A look back at the April 15 week includes hearing from a number of Fed policymakers and issuance of the Fed’s Beige Book of anecdotal evidence about recent economic conditions across the 12 Districts.
Comments from policymakers indicate that the consensus is for rates to remain on hold, but a few are not dismissing that the FOMC could increase short-term rates one time later in 2019. Current policy was deemed appropriate for now However, some think that growth will firm from the present lackluster pace and that removing another increment of accommodation could be necessary later on. Whether this proves to be the case or not, it is a warning to markets not to get too exercised about the prospect of a rate cut. Policymakers will always reiterate that policy is not on a preset course and that decisions will be made based on the economic data. And right now, the economic data is not leaning toward recession.
In particular, the Fed’s Beige Book is a useful flag for when the US economy is tipping into a downturn. The latest edition was be no means a glowing assessment of economic conditions. However, its slight-to-moderate array of characterizations of growth across the 12 Districts was an upgrade from the prior two reports that reflected the abrupt slowdown in some sectors of the economy in the final months of 2018 and early 2019 – notably housing, manufacturing, and services. Even during that slowdown, labor markets remained tight with shortages in certain categories of skilled workers and demand for all types of labor. Wages and benefits continued to increase in order to attract and retain workers. And price increases are generally modest with a few points of variability related to energy costs and trade and tariff policy. Fed policymakers will take these into account. The broad consensus for keeping rates on hold and waiting upon events and numbers will not change at the upcoming April 30-May meeting.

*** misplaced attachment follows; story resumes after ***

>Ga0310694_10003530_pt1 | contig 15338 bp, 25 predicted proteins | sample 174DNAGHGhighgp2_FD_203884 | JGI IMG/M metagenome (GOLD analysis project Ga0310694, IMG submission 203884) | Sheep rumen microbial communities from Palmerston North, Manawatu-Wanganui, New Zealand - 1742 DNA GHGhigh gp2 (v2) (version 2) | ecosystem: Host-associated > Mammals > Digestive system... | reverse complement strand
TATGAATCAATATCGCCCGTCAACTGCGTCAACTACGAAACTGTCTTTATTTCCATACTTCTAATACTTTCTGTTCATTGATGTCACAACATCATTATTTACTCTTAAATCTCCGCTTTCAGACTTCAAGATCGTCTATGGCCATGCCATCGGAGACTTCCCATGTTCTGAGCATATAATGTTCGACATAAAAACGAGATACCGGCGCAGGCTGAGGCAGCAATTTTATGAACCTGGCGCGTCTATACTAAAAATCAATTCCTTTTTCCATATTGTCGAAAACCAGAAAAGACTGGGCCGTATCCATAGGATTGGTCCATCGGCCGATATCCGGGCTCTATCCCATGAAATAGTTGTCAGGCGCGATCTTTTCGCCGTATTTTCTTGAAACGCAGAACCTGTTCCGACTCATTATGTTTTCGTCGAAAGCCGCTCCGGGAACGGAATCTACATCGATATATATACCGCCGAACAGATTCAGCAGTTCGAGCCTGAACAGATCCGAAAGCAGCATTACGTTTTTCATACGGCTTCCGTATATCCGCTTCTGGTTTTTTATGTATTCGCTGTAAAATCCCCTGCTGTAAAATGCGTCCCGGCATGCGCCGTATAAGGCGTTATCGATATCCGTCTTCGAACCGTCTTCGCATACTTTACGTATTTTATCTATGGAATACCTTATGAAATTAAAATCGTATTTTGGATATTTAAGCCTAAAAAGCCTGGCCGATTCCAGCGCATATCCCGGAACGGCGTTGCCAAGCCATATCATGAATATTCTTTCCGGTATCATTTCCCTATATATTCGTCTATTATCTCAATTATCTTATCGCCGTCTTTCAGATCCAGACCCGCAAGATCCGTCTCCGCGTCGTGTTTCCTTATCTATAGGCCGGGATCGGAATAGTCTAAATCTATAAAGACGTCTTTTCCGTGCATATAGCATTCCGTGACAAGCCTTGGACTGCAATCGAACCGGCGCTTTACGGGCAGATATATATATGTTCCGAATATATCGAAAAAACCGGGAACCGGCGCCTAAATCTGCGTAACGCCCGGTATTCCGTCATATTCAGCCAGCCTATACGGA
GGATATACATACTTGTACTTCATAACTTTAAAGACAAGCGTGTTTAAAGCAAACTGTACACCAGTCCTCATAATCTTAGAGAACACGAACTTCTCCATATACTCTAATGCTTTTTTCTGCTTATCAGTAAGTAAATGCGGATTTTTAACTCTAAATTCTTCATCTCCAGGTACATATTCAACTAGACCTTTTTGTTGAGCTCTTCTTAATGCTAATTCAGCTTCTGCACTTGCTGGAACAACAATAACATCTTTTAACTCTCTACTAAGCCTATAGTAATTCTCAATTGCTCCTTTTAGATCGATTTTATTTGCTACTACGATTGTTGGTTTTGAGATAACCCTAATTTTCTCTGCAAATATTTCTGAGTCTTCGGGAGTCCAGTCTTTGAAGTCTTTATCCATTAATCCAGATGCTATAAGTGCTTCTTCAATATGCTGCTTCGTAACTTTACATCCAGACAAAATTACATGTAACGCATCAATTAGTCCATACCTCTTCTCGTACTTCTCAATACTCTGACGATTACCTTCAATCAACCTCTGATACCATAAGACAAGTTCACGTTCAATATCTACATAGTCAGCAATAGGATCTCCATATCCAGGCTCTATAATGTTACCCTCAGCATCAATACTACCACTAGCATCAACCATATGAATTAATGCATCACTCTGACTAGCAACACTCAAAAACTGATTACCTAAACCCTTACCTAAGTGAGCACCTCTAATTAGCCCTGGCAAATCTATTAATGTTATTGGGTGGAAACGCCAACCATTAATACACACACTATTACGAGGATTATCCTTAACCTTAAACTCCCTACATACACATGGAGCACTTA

Among the week’s hard economic data, the numbers on retail and food sales in March offered a brighter picture for consumer spending at the end of the first quarter. The 1.6% increase was above all expectations. Even with the boost from motor vehicles and gasoline, all major categories except one – sporting goods had a small decline – rose in the month.
For the April 13 week, initial jobless claims managed to remain below the 200,000 level for a second week in a row and at near-50-year lows. Even though the numbers are not fully comparable due to changes in unemployment eligibility over time, these are still consistent with extraordinarily tight labor market.
The housing market could start to pick up again in the spring months. The NAHB/Wells Fargo Housing Market Index nudged up 1 point to 63 in April, its highest since 68 in October. It reflected a solid increase in buyer traffic which could mean higher sales. Housing starts and building permits for March were lackluster with a small decline in starts of 0.3% to 1.139 million units (SAAR) and permits off 1.7% to 1.269 million units. While the housing market has cooled from 2017 and 2018, the wobble in activity that followed on the near-term peak in mortgage interest rates in November appears to have stabilized. Now that mortgage rates have fallen off to levels not see in over a year and price increases have faded, consumers should be more motivated to commit to a home purchase. Erratic winter weather may not have helped conditions in February and March, leaving room for a rebound in April.
The earliest surveys for manufacturing activity in April were the New York Fed’s Empire State Manufacturing Survey and the Philadelphia Fed’s Manufacturing Business Outlook. The general business conditions index in each moved in opposite directions. However, the reading in both cases suggested modest expansion. The New York Fed’s Business Leaders Survey for April pointed to stable conditions in the service sector at the start of second quarter that could also be deemed in line with modest expansion.
Industrial production and capacity utilization for March continued in line with recent months with sluggish manufacturing, declines in mining, and erratic utilities output. However, year-over-year the pace of activity is higher.
The Conference Board’s Leading Economic Index for March was bit above expectations at up 0.4% with eight of 10 components up and two unchanged. It supports the idea that the economy will continue to grow in the coming months.
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